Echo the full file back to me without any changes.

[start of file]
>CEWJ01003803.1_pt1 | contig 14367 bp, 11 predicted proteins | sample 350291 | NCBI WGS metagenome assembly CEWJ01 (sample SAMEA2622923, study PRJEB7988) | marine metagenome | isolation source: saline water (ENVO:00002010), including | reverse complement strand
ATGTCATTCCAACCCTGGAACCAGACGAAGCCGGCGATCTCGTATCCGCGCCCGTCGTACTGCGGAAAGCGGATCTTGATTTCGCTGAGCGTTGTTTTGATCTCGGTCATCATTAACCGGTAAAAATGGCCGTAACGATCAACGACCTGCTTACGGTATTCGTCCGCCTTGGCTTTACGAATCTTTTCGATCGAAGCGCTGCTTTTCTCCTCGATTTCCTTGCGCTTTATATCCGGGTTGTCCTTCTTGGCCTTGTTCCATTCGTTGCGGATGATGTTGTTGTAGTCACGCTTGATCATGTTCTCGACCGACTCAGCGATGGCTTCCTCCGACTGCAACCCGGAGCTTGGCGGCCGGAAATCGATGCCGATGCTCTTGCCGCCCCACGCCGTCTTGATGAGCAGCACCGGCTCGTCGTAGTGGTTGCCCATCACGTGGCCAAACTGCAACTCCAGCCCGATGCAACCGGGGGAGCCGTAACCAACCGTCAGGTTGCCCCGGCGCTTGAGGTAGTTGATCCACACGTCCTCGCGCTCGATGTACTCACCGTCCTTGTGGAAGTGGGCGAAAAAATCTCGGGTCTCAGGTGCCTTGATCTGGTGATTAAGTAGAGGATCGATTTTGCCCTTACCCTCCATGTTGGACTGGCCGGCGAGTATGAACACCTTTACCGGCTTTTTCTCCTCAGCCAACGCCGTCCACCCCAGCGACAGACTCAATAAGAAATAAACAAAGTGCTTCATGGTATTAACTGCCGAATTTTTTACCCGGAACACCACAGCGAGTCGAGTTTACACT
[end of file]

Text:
>CEWJ01003803.1_pt1 | contig 14367 bp, 11 predicted proteins | sample 350291 | NCBI WGS metagenome assembly CEWJ01 (sample SAMEA2622923, study PRJEB7988) | marine metagenome | isolation source: saline water (ENVO:00002010), including | reverse complement strand
ATGTCATTCCAACCCTGGAACCAGACGAAGCCGGCGATCTCGTATCCGCGCCCGTCGTACTGCGGAAAGCGGATCTTGATTTCGCTGAGCGTTGTTTTGATCTCGGTCATCATTAACCGGTAAAAATGGCCGTAACGATCAACGACCTGCTTACGGTATTCGTCCGCCTTGGCTTTACGAATCTTTTCGATCGAAGCGCTGCTTTTCTCCTCGATTTCCTTGCGCTTTATATCCGGGTTGTCCTTCTTGGCCTTGTTCCATTCGTTGCGGATGATGTTGTTGTAGTCACGCTTGATCATGTTCTCGACCGACTCAGCGATGGCTTCCTCCGACTGCAACCCGGAGCTTGGCGGCCGGAAATCGATGCCGATGCTCTTGCCGCCCCACGCCGTCTTGATGAGCAGCACCGGCTCGTCGTAGTGGTTGCCCATCACGTGGCCAAACTGCAACTCCAGCCCGATGCAACCGGGGGAGCCGTAACCAACCGTCAGGTTGCCCCGGCGCTTGAGGTAGTTGATCCACACGTCCTCGCGCTCGATGTACTCACCGTCCTTGTGGAAGTGGGCGAAAAAATCTCGGGTCTCAGGTGCCTTGATCTGGTGATTAAGTAGAGGATCGATTTTGCCCTTACCCTCCATGTTGGACTGGCCGGCGAGTATGAACACCTTTACCGGCTTTTTCTCCTCAGCCAACGCCGTCCACCCCAGCGACAGACTCAATAAGAAATAAACAAAGTGCTTCATGGTATTAACTGCCGAATTTTTTACCCGGAACACCACAGCGAGTCGAGTTTACACT